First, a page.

I have no statistical facts to back up these claims but the cost of food is rising and consequently more people are hungry. Market traders mostly women are struggling to sell on the streets as they engage in a constant battle with the police. Its pathetic to see women standing in the midday sun dropping their few onions and mangoes as they run or try to hide their wares from the police. Camp Acra under attack The fundraising campaign for Camp Acra failed to reach the $3000 target with only $1115. Nonetheless I would like to take this opportunity to thank everyone who donated and supported the campaign. So far they have purchased one laptop and intend to buy two more plus a printer/scanner and sewing machine for the workshop. Just before my return, sections of the camp were set on fire after threats of eviction from one of the owners of the land. Camp residents were protesting against the fire attacks and the threat of eviction when police invaded the camp and a number of people were beaten. One resident, Civil Merius, was beaten to death whilst in police custody has died. Chanjem Leson has asked for an autopsy to clarify the cause of death. The camp are fearful that they will be next in line for mass eviction such as at Canapervert. Like so many other camps in the past 12 months they may face being ransacked by the police or offered $500 and forced to relocate.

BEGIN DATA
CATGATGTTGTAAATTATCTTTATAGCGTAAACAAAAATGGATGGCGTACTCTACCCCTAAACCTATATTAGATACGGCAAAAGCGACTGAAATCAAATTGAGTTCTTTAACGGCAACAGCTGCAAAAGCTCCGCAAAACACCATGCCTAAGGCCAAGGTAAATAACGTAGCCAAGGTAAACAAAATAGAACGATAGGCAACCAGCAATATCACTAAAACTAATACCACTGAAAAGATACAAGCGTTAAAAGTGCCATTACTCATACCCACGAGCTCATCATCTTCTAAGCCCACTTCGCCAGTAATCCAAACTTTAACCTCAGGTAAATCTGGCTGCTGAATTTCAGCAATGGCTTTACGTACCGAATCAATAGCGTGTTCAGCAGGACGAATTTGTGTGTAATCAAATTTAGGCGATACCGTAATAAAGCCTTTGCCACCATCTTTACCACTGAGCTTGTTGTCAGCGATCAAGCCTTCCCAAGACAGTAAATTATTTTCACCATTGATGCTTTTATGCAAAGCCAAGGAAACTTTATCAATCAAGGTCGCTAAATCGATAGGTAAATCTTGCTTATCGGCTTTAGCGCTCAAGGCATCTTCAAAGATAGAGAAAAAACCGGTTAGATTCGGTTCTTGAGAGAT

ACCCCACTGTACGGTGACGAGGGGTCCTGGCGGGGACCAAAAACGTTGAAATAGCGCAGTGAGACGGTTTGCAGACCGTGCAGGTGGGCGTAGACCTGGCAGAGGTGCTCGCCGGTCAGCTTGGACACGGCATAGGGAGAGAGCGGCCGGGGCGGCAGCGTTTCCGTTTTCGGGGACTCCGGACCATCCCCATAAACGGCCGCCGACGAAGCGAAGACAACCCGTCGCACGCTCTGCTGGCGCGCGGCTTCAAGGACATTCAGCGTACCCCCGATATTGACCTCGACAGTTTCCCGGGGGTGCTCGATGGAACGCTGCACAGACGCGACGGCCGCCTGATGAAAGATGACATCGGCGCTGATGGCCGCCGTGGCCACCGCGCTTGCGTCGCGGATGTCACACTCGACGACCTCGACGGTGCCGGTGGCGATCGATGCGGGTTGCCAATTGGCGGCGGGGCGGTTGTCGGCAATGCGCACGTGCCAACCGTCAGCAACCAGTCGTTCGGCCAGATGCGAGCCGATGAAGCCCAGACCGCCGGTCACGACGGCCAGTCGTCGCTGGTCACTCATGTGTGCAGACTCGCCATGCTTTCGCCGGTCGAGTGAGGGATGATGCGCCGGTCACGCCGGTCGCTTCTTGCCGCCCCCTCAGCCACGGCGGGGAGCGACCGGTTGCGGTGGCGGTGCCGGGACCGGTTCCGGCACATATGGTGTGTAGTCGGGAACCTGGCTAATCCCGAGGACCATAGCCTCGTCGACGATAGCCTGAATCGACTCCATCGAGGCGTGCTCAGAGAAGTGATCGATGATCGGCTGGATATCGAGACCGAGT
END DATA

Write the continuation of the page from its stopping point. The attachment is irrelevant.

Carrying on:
Many of those who took the $500 lare now entering their second year of renting property but face a second eviction as they cannot pay their rent. Others who were given housing also cannot pay the rent after the free period and also face eviction. Displaced people evicted from camps and rental properties are joining those surviving in Camp on the outskirts of the city such as the one along Route Nationale 1 – Canaran. Here on a desert hillside, 60,000 people live in make shift shacks and tarps with no running water, no delivered water, no electricity, no sanitation facilities. There are no trees so when the rains come there is nothing to hold the ground. I am told that approximately 70% of families in Haiti are headed by women so when the camp evictions take place it is mostly women and children who suffer. Rea Dol and I will start to work with a group of truly amazing women organizers from the camp and we will both visit for the first time this week. The government of Haiti and their US masters are determined to build a prosperous new Haiti – whether they succeed or not will depend on whether they are prepared to make this an inclusive prosperity or continue, as in the past leaving the popular masses behind on the physical and financial margins, on hillside wastelands or in periphery neighbourhood such as Cite Soleil, Jalouzi, Carrefour and Caracol. ** You might also want to check out some of
@alyssa011968 tweets on Haiti and the garment industry.